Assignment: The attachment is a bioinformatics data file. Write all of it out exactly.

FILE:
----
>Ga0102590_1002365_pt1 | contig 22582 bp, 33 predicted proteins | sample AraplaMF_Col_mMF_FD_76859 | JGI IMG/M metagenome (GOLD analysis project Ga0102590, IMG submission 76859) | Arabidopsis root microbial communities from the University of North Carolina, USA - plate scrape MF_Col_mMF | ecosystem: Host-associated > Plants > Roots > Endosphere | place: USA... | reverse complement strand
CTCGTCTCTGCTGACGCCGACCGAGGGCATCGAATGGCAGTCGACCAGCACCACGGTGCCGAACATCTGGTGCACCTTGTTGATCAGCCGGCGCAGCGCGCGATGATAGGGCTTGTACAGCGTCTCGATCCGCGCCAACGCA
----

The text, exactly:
>Ga0102590_1002365_pt1 | contig 22582 bp, 33 predicted proteins | sample AraplaMF_Col_mMF_FD_76859 | JGI IMG/M metagenome (GOLD analysis project Ga0102590, IMG submission 76859) | Arabidopsis root microbial communities from the University of North Carolina, USA - plate scrape MF_Col_mMF | ecosystem: Host-associated > Plants > Roots > Endosphere | place: USA... | reverse complement strand
CTCGTCTCTGCTGACGCCGACCGAGGGCATCGAATGGCAGTCGACCAGCACCACGGTGCCGAACATCTGGTGCACCTTGTTGATCAGCCGGCGCAGCGCGCGATGATAGGGCTTGTACAGCGTCTCGATCCGCGCCAACGCA